For those who think value is found in a dollars-to-words ratio, the thinness and focus of this volume might not seem like a bargain, but I loved having a book with something important to say that I actually READ. I'm not saying that all subject matter must be reduced to tweets, but I know that, for example, as fascinated as I am by the topic of moral improvement that Stephen Pinker covers in The Better Angels of Our Nature: Why Violence Has Declined, I am never going to read more than 600 pages just on that subject. There are simply too many other things I also care about. So Harris has done people like me a real favor by thinking about free will and pulling together the relevant evidence for his position, and expressing his ideas with his trademark wit and clarity in a work that can be digested in an hour or less.
For those who read about free will in other books and publications, there's nothing very new here. In fact, given the choice between recommending this book and something else, depending on the person I was talking with, I might instead suggest Cris Evatt's The Myth of Free Will, Revised & Expanded Edition.Read more ›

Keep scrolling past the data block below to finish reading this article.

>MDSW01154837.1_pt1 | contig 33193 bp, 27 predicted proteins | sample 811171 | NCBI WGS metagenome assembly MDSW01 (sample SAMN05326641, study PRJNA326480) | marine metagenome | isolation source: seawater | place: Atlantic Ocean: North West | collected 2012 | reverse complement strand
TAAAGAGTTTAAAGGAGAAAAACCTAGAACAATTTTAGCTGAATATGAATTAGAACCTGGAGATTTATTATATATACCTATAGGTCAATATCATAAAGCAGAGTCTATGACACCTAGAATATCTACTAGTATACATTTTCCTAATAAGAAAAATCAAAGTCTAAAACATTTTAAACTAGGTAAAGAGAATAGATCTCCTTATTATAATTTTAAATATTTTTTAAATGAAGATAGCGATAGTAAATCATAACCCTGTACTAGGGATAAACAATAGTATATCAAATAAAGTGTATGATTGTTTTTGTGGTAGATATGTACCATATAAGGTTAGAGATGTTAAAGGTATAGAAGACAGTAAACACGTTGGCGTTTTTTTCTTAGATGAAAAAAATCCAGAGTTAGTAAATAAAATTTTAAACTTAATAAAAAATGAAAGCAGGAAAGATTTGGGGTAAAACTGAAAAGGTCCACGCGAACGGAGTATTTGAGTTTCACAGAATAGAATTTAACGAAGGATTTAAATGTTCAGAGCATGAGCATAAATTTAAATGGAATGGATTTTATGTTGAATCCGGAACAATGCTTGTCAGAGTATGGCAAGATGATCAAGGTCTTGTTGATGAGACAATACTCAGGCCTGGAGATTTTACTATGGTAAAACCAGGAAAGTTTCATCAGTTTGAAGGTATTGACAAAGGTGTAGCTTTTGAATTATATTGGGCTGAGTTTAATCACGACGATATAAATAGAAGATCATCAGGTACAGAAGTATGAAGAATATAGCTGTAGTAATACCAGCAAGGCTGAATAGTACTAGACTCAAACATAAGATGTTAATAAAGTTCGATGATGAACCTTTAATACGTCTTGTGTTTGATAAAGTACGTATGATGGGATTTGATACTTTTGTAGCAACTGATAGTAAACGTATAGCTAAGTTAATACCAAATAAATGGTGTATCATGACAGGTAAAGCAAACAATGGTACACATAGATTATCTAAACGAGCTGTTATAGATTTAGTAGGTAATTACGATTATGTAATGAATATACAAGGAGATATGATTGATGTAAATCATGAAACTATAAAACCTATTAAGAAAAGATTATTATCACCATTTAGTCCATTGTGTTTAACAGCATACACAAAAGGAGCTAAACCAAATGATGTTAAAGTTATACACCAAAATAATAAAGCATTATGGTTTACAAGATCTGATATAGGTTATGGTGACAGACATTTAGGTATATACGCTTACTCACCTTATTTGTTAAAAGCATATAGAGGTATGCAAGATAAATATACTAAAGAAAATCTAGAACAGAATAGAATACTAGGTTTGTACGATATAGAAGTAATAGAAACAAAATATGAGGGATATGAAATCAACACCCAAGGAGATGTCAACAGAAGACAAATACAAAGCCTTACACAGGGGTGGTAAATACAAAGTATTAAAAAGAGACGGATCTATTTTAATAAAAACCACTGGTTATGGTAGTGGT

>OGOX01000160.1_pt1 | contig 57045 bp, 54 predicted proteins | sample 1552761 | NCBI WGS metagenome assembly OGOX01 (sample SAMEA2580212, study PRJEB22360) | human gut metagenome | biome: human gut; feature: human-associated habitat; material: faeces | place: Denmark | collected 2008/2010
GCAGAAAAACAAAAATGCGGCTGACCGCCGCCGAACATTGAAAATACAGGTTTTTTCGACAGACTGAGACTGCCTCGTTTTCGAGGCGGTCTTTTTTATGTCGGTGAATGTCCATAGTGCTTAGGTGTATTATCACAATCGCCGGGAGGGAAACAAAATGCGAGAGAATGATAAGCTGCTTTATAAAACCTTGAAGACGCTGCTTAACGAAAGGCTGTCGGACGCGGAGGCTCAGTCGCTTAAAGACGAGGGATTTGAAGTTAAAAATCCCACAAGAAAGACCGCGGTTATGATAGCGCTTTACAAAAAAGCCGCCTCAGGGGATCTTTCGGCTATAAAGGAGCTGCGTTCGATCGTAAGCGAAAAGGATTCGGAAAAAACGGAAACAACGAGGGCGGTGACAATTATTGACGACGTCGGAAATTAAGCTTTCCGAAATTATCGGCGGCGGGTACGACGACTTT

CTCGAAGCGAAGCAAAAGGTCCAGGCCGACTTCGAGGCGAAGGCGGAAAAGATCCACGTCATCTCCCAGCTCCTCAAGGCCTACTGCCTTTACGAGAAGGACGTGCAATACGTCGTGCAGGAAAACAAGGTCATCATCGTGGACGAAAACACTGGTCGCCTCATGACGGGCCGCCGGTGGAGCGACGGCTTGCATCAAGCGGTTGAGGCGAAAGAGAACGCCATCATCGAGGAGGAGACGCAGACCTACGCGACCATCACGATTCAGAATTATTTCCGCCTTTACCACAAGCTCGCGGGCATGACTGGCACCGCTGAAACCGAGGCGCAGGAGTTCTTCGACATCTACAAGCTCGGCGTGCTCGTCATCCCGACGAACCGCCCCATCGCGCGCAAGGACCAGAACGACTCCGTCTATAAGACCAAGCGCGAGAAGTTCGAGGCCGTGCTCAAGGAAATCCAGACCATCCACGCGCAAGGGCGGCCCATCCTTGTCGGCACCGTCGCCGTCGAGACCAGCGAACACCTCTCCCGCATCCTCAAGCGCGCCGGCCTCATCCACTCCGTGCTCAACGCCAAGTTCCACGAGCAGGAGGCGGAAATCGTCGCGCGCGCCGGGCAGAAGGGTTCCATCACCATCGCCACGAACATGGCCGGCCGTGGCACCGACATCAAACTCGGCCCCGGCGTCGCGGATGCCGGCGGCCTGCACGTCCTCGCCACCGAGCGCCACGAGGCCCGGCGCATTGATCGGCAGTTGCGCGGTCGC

"Free Will" is the persuasive essay that makes the compelling case that free will is an illusion. Free will is intuitively understood but a difficult concept to master. Dr. Harris systematically, and with few precise words destroys the notion of the concept of free will. With a degree in philosophy and a doctorate degree in neuroscience and the innate ability to convey difficult concepts to the layperson, Dr. Harris is best suited to enlighten us on such a challenging topic. This 96-page book is composed of the following eight chapters: 1. The Unconscious Origins of the Will, 2. Changing the Subject, 3. Cause and Effect, 4. Choices, Efforts, Intentions, 5. Might the Truth Be Bad for Us?, 6. Moral Responsibility, 7. Politics, and 8. Conclusion.
1. Fascinating topic in the hands of a great thinker.
2. Profound without being unintelligible. Elegant and accessible prose.
3. Does a great job of dissecting free will. The author systematically beaks down the concept of free will by attacking it from various angles.
4. More so than his previous great essay "Lying" he makes more use of his scientific background. He relays studies that support his arguments.
5. The illusion of being in control is a concept that Dr. Harris masterfully destroys.
6. The author differentiates voluntary and involuntary actions.
7. Great quotes, "Our sense of free will results from a failure to understand this: We do not know what we intend to do until the intention itself arises".
8. A discussion on the three main philosophical approaches: determinism, libertarianism, and compatibilism.